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Sea salt harvesting.

Too much dietary salt decreases the blood flow in the brain and thus degrades short-term memory. This according to a new study on mice.

It has long been known that too much salt can cause high blood pressure and thus increase the risk of cardiovascular diseases such as stroke and dementia.

It has also been known that salt adversely affects the brain, but how it does this and what it could imply has been unclear.

The research study had mice receive a very salty diet for five weeks and were then continually examined. The researchers discovered that the mice had poorer short-term memory. They did not find as well in mazes as the control group of mice did.

By studying the blood vessels of the mice, the researchers were able to see that there was an immune response reaction triggered by the salt when it got into the stomach which made it more difficult for the blood vessels to widen, which in turn led to a poorer blood supply.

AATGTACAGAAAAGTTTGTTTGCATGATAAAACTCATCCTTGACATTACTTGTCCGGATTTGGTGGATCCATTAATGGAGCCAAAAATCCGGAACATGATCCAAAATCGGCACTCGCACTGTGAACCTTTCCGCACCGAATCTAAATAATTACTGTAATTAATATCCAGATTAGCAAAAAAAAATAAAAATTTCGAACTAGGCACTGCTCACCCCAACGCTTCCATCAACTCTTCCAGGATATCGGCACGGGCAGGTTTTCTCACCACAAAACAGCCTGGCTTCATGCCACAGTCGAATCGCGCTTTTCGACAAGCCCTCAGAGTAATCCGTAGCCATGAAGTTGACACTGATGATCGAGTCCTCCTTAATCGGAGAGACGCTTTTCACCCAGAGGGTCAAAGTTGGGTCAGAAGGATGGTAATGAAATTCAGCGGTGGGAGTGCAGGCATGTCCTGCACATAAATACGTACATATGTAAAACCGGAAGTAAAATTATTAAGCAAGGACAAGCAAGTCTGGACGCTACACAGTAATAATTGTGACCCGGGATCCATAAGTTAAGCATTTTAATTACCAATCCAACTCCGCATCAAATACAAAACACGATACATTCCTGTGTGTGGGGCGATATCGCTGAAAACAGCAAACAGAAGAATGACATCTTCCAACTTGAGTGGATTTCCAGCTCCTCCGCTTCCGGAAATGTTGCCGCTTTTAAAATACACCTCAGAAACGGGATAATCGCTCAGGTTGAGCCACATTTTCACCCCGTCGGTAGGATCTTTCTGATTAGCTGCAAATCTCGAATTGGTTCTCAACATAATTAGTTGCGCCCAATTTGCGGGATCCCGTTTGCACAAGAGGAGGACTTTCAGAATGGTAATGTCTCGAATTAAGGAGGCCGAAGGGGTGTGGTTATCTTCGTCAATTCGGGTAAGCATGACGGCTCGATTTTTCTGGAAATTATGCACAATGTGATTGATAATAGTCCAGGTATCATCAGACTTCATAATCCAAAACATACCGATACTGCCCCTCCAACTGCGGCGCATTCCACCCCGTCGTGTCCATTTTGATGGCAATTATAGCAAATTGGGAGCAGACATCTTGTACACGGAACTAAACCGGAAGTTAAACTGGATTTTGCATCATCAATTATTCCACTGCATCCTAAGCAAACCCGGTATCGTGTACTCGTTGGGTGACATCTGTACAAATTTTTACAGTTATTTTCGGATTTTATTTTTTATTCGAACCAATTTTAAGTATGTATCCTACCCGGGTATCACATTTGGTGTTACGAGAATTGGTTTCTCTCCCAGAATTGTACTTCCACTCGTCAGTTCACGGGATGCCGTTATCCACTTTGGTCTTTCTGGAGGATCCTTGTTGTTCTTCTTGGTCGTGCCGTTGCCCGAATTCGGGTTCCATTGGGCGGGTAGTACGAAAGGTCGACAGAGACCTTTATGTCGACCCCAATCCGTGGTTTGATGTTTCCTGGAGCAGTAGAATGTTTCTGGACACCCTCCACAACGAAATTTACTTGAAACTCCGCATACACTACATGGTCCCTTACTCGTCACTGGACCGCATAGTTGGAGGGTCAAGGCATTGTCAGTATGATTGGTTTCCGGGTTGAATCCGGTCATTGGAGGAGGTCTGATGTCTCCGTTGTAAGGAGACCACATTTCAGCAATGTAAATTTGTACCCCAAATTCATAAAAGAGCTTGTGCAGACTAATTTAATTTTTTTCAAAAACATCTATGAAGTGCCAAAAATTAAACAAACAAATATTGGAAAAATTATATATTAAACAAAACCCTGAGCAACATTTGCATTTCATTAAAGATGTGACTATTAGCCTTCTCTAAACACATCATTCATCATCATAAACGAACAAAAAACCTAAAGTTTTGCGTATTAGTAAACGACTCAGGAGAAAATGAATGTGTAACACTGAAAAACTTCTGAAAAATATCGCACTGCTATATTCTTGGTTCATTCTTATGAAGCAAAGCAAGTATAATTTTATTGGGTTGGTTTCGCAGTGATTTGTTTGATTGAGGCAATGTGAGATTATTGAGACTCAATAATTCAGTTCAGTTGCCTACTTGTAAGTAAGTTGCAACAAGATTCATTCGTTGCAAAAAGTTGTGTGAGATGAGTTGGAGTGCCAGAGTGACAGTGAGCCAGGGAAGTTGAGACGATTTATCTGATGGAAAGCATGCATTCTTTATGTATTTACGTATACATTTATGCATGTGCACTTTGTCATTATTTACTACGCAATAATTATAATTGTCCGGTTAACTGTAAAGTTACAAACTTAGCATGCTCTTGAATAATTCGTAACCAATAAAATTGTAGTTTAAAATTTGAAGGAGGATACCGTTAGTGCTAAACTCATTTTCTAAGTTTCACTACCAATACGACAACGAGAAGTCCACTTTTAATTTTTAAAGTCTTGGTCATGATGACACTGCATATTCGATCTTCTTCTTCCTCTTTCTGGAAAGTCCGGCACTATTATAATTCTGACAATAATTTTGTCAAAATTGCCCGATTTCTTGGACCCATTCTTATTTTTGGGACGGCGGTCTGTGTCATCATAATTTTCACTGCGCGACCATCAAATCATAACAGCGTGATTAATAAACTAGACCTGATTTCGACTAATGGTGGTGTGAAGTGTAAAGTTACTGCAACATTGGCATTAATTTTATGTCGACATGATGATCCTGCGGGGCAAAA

The salt, therefore, does not directly affect the brain but through the bowel digestion. The mice that had poorer blood flow and worse short-term memory got a diet that consisted of four to eight percent salt. About the amount we humans get when eating really salty foods.

The WHO recommends people to eat less salt, they contend that most people consume too much salt—on average 9–12 grams per day, or around twice the recommended maximum level of intake. Salt intake of fewer than 5 grams per day for adults helps to reduce blood pressure and risk of cardiovascular disease, stroke, and coronary heart attack, according to WHO.

Although the new study was conducted on mice, it wouldn’t be surprising if the results can be translated to humans. The researchers argue that too much salt do affect our human brain negatively, as well.


Costantino L et. al. “Dietary salt promotes neurovascular and cognitive dysfunction through a gut-initiated TH17 response“, Nature Neuroscience 2018, DOI: 10.1038 / s41593-017-0059-z